Upon viewing Sandy Orgel’s Linen Closet, one of the room-sized installations exhibited at the legendary “Womanhouse” in Los Angeles in 1972, a visitor remarked, “This is exactly where women have always been—in between the sheets and on the shelf.” If Orgel turned to the upright figure of the display mannequin to explore the domestic, societal expectations of women, Nicole Wermers riffs on the art-historical trope of the passive (and similarly mute) odalisque in her exhibition “P4aM2ARF!,” its title an encrypted acronym for “Proposal for a Monument to a Reclining Female!” Her large sculptures Reclining Figure #1, #2, and #3, all works 2022, each rest on wooden boards balanced atop commercial cleaning trolleys complete with a miscellany of binbags, folded linens, bundled laundry, and household products. The industrial manufacturer Numatic’s pink “Hetty” hoover, the feminized companion to their iconic, anthropomorphic “Henry,” even makes an appearance.
Crafted from humble Styrofoam and thickly coated in plaster and pigment, the sculptures espouse an unfinished, impastoed rawness. The recumbent nude on her pedestal is staged in hierarchical relation to the working body; by replacing the traditional plinth with the housekeeping cart, Wermers evokes Mierle Laderman Ukeles’s Manifesto for Maintenance Art 1969! (note the kindred exclamation point) and the obfuscation of labor in the public sphere, of which the limbolike white cube is the example par excellence.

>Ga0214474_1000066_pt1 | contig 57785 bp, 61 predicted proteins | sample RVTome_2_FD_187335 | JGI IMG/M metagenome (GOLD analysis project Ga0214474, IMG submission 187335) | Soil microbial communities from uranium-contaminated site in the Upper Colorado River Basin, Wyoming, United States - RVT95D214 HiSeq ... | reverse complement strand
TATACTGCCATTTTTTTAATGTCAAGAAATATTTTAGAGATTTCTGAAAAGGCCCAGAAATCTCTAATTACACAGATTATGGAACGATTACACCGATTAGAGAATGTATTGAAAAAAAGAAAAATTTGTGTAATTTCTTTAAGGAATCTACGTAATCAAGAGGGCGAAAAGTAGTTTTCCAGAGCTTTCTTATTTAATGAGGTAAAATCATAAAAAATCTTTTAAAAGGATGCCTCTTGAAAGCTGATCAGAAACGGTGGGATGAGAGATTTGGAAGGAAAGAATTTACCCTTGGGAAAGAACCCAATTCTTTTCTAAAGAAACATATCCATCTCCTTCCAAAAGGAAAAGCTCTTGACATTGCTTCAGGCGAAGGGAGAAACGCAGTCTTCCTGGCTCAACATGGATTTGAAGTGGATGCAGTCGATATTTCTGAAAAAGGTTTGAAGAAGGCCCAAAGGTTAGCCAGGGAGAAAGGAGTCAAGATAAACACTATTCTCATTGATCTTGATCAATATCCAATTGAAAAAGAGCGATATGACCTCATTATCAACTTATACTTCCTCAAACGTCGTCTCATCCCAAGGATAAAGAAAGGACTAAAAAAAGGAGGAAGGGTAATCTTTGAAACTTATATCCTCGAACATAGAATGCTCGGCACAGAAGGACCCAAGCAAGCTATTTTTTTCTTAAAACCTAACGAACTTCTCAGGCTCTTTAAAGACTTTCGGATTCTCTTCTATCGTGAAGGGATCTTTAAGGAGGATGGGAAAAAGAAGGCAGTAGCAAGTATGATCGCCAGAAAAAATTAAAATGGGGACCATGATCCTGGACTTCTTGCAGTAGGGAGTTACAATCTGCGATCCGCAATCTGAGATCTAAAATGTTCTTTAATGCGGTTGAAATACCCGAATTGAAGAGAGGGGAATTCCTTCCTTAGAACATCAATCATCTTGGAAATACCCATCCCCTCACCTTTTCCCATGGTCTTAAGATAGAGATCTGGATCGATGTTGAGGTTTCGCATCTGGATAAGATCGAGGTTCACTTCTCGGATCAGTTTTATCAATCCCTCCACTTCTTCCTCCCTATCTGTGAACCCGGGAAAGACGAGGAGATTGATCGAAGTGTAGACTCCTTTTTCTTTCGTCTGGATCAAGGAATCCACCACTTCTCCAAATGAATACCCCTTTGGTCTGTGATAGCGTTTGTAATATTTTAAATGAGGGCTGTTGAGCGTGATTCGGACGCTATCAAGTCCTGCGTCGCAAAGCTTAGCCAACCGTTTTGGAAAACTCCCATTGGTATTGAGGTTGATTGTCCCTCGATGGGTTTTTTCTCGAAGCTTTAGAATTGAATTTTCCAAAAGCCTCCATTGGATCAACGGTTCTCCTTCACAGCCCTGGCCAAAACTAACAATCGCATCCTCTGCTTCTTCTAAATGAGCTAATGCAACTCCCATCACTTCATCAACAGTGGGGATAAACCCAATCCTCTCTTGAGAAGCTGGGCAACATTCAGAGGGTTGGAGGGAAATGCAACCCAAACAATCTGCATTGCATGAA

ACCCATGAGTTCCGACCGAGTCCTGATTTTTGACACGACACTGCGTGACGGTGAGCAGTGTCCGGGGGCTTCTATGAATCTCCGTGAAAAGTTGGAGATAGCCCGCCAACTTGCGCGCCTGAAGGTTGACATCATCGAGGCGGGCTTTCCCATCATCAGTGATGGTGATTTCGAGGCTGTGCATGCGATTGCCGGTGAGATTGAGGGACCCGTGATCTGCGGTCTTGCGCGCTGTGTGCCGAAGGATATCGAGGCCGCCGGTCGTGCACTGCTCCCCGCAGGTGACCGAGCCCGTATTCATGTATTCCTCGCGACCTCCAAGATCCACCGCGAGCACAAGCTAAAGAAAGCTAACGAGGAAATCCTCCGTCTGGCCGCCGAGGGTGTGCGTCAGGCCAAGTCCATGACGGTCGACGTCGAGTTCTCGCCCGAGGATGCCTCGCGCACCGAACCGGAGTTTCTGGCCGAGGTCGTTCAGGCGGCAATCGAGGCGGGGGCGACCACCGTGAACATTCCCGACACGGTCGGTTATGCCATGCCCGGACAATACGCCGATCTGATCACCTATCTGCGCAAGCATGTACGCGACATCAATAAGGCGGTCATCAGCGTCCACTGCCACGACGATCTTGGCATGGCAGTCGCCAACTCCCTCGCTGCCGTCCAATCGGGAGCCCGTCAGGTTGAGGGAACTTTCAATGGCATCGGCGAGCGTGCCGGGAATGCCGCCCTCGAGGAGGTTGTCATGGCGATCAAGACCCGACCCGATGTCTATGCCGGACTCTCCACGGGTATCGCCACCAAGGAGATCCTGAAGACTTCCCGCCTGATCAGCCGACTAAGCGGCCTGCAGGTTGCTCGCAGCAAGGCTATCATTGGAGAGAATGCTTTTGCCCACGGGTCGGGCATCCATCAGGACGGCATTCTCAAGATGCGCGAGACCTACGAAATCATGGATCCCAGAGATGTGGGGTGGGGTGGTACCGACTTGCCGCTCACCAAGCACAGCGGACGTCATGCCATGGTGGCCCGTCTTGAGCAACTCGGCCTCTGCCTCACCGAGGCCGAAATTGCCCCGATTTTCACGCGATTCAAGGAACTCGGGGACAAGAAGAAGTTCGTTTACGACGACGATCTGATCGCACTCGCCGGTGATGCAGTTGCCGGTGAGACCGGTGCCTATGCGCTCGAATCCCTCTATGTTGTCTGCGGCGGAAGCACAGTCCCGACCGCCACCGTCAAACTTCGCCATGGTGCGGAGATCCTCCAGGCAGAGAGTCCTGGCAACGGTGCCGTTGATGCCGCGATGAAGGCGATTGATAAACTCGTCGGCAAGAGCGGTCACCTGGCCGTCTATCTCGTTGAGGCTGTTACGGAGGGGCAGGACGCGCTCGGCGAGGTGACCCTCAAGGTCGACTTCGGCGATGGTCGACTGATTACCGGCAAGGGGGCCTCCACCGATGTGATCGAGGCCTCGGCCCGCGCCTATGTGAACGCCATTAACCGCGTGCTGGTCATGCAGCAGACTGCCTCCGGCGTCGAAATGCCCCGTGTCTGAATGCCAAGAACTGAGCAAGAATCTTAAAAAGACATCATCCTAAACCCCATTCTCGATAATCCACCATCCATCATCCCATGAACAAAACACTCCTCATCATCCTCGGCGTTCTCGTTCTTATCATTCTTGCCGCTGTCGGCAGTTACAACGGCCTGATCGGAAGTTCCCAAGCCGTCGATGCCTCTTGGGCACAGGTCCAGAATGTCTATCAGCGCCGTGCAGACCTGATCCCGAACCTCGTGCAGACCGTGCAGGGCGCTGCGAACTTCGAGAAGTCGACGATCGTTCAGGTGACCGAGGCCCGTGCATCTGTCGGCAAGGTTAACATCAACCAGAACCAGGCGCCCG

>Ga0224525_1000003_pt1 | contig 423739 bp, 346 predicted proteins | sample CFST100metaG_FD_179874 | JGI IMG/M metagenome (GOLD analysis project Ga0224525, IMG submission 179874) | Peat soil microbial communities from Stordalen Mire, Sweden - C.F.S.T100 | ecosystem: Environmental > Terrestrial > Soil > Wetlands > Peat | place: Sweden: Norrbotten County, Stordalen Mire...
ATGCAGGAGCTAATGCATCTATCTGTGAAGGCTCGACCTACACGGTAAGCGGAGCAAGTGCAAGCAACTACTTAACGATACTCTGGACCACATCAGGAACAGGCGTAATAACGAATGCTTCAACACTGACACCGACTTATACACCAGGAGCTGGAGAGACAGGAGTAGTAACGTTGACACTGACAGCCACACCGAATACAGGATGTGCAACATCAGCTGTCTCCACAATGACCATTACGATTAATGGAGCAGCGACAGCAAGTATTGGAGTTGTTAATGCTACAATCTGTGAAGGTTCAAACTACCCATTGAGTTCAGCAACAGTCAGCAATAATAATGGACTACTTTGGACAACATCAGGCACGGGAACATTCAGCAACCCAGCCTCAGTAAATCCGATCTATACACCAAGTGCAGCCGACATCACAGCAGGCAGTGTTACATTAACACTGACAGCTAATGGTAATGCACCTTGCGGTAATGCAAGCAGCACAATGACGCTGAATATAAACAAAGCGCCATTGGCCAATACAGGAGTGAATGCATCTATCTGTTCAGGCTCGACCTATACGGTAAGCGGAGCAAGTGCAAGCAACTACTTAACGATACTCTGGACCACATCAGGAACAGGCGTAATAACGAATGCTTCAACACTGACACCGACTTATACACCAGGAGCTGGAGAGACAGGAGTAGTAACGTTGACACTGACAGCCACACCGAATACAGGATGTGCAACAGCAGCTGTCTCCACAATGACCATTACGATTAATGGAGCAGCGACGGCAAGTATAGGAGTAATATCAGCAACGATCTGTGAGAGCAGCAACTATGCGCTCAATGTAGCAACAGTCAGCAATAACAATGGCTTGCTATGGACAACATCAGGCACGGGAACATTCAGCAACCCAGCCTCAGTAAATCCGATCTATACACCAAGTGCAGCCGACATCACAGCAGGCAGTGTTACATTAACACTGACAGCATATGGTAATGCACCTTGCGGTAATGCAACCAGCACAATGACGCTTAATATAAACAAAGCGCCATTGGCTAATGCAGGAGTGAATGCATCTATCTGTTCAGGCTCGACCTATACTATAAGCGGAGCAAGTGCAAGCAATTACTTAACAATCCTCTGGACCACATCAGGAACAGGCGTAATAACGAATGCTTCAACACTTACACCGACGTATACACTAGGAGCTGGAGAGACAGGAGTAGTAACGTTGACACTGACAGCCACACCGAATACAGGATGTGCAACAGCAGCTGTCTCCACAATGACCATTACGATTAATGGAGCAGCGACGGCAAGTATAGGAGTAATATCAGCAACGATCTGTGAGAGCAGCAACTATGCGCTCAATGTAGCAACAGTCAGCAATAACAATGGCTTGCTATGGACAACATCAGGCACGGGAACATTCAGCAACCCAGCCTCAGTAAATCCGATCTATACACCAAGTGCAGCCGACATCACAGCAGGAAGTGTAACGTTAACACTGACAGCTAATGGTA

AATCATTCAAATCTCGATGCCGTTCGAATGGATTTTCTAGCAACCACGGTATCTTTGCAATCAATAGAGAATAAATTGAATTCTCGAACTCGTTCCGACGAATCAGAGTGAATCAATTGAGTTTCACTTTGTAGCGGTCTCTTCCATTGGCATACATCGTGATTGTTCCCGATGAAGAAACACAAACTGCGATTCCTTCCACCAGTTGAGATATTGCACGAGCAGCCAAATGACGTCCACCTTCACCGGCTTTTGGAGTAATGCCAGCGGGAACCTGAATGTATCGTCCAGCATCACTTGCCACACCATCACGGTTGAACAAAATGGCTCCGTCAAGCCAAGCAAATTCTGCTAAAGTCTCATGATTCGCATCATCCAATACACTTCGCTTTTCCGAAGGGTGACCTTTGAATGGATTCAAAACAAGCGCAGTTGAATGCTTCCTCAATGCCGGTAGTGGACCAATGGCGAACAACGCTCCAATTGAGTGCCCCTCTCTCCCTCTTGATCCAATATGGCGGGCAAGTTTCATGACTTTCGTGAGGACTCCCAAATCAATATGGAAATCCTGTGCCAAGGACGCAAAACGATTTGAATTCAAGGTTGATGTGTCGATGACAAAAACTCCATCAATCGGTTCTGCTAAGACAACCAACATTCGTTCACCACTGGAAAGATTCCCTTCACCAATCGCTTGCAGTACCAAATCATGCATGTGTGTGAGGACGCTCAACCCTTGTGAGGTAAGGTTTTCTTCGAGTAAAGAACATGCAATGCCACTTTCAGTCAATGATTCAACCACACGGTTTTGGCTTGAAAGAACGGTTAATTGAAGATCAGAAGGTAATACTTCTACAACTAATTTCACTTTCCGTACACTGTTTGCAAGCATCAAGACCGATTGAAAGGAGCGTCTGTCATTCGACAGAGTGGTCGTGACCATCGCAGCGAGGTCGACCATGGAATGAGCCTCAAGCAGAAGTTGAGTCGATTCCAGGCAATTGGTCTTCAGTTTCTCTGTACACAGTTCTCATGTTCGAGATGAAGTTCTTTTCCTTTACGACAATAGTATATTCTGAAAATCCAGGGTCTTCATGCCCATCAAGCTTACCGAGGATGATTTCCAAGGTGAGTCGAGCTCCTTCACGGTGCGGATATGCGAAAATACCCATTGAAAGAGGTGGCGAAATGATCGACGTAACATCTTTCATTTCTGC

In Wermers’s series “Attachments,” collaged photographs of bicycle frames, locks, and steel racks create the vertiginous illusion of a vascular system of interdependent, interlocking parts. Elsewhere, in Proposal for a Monument to a Reclining Female!, a miniature clay version of the oversized Reclining Figure is propped on a stack of trivial purchases, among them Charbonnel et Walker chocolates, a tin of wasabi peas, artisanal toothpaste, and Marlboro cigarettes: an effigy of commodity fetishism, in which objects assume agency and the self is reduced to the mere sum of their products.
— Philomena Epps